Do You Have Calluses on Your Feet?

Calluses are hard, thickened areas of skin that form as the result of rubbing or pressure on the skin. Calluses can be small or large. They may be painless, or you may experience burning or throbbing in the area of the thickened skin.

Calluses are hard, thickened areas of skin that form as the result of rubbing or pressure on the skin. 

What Are Calluses?

Calluses are usually formed on the sole of the foot and are an area of thickened skin that is an accumulation of the skin’s epidermis. Calluses will especially develop over a bony spot of the foot as the body’s natural way of protecting the area. Discoloration of the thickened skin can also occur. Calluses are not always painful, but usually pain will be felt with direct pressure and at times the underling tissue can become generally painful.

Studies have been done to show that callus patterns on the foot are often related to types of gait. Whether one has a flat arch or high arch and how they walk will tend toward calluses in the certain areas of the foot. At times identifying callus patterns can help determine the exact gait type a person has.

 Calluses are not always painful, but usually pain will be felt with direct pressure and at times the underling tissue can become generally painful.

What Causes Calluses?

Repetitive Pressure

Often the body creates a callus on the foot to protect the underlying structure from extensive pressure and stress. If there is a lot of rubbing on a certain area of the foot generally a callus will form. Calluses are often made worse with walking or standing because of the increased and repetitive pressure, and certain athletic activities can accelerate the forming of a callus for certain gait types.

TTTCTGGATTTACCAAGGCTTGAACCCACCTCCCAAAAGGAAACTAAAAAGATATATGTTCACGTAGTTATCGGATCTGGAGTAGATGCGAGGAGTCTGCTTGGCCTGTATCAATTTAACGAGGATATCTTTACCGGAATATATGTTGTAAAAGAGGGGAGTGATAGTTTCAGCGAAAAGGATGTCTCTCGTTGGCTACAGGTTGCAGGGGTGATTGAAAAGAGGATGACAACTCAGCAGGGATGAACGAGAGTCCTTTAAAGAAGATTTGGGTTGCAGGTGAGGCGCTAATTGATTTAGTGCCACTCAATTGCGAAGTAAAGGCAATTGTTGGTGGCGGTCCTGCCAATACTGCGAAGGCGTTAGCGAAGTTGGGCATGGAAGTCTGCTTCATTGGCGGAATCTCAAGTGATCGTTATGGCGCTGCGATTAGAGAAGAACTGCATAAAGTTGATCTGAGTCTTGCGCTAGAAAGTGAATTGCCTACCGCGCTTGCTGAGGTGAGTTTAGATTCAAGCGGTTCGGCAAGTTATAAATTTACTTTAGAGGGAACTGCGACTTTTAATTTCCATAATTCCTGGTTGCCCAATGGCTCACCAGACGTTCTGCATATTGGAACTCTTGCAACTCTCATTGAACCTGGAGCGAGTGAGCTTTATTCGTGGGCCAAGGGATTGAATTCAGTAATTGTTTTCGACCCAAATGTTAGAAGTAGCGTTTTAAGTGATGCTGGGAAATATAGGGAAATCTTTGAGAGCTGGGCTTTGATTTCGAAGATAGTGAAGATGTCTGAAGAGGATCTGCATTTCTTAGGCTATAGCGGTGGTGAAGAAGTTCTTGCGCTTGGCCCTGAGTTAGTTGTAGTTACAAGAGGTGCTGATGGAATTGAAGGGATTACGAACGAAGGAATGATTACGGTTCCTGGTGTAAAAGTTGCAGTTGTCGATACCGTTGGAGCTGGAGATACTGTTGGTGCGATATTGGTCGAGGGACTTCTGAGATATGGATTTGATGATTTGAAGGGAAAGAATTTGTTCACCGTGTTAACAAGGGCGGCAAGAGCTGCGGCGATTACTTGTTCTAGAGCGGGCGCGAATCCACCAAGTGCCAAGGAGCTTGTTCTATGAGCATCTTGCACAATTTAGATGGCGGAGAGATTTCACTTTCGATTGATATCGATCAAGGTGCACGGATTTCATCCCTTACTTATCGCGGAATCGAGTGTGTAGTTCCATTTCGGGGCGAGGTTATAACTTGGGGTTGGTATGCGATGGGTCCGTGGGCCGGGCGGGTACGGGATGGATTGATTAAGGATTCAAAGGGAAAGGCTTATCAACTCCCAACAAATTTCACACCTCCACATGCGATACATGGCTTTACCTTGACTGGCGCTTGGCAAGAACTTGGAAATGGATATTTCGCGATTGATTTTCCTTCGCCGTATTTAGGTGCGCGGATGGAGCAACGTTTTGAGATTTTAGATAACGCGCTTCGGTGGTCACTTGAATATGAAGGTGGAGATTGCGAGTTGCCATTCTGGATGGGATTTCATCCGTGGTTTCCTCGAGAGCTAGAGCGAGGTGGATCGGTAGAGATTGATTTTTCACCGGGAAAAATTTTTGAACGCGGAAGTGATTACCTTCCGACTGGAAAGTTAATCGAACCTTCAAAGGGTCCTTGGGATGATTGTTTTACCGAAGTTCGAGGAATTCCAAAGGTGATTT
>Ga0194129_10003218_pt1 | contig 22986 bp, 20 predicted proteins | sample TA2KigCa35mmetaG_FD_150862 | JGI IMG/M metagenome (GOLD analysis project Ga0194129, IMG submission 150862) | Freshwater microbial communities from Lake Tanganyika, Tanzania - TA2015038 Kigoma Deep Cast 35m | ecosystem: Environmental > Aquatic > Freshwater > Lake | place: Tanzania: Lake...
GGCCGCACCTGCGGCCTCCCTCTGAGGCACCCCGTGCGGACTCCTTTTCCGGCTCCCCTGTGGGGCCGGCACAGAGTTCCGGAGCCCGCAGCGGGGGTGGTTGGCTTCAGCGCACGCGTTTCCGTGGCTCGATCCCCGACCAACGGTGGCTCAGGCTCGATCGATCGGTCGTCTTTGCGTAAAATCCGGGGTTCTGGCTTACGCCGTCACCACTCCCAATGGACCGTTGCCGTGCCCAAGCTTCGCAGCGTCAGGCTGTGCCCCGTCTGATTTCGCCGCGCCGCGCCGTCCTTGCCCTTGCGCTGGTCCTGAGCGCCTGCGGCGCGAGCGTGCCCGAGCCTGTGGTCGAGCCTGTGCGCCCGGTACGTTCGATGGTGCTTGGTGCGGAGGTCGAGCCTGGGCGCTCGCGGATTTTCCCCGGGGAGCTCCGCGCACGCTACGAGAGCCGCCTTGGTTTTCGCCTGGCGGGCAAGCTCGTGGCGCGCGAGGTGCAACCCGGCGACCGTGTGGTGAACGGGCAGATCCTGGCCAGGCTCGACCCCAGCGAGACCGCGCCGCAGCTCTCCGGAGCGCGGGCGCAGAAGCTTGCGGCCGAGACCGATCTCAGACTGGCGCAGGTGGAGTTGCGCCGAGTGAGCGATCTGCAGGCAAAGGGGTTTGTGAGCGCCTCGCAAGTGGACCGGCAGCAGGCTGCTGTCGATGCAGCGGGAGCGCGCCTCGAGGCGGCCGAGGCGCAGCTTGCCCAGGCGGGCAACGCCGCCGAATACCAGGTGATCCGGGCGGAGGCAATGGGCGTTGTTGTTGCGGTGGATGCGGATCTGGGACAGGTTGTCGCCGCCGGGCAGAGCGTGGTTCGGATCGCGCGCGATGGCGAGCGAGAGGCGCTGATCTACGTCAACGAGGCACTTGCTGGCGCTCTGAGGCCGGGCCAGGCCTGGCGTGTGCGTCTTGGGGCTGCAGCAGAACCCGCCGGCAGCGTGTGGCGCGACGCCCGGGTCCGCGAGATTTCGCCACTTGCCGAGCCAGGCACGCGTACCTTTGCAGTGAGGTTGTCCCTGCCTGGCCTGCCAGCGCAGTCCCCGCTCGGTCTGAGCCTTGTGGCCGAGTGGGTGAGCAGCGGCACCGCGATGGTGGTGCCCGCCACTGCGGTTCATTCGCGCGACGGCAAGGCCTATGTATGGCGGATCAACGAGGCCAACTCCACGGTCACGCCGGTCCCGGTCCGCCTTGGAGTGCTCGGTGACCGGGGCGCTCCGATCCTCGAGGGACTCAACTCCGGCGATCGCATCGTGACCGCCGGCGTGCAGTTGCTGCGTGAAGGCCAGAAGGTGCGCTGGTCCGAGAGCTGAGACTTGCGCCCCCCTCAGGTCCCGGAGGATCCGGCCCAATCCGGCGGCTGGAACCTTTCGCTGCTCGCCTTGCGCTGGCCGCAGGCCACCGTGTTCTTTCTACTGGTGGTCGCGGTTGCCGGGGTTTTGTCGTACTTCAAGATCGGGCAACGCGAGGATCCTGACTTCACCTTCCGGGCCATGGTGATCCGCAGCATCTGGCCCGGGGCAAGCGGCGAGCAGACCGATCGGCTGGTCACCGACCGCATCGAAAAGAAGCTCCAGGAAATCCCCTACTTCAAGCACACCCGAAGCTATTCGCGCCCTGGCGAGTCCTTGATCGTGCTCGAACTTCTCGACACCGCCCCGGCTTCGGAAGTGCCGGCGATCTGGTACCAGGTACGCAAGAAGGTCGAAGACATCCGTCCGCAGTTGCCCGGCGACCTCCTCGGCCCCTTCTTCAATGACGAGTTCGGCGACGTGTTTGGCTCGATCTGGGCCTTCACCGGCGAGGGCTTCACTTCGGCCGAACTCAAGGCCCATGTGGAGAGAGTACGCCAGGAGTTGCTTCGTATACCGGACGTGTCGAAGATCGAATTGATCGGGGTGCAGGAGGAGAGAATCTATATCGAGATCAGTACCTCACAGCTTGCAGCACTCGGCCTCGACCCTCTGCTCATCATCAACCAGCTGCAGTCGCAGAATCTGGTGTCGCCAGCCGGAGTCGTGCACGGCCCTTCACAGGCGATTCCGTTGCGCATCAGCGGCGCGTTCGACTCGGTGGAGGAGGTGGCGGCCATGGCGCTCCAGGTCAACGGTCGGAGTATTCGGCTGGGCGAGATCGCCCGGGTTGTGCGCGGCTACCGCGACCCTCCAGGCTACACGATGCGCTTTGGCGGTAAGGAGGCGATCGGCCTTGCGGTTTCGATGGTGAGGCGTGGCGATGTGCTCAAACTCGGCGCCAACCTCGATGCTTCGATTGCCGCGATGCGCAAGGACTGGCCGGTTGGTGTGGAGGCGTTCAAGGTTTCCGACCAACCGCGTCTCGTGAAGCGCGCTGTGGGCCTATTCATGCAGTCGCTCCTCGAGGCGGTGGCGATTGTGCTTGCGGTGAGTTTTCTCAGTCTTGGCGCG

Improper Footwear

Another common cause of calluses are shoes that are too small, too tight, or too narrow. High Heeled shoes or shoes with narrow toeboxes are culprits of calluses.

What Can I Do?

Wear Proper Footwear And Insoles

There are things that you can do to reduce calluses, but it is important to determine what is causing the callus. If your shoes are causing the callus, wear different shoes. Be sure to choose shoes that have a wide toebox to allow plenty of room for your forefoot. Insoles made of shock-absorbing materials which redistribute pressure on the foot equally can prevent calluses or allow them to heal over time.

Over-the-counter Products

There are also some over the counter products for the treatment of calluses. Soaking your feet in warm water and then filing the callus with a pumice stone will sooth thickened skin. Non-medicated callus pads placed around the callus can relieve pressure. Pads containing salicylic acid can help dissolve the thickened skin.

See A Doctor

Usually calluses are painless, but there are times when it is necessary to have it removed. See a doctor to have it removed, never try to remove it on your own.

For the most part calluses are painless however if you experience pain you may need to see a doctor to have them removed.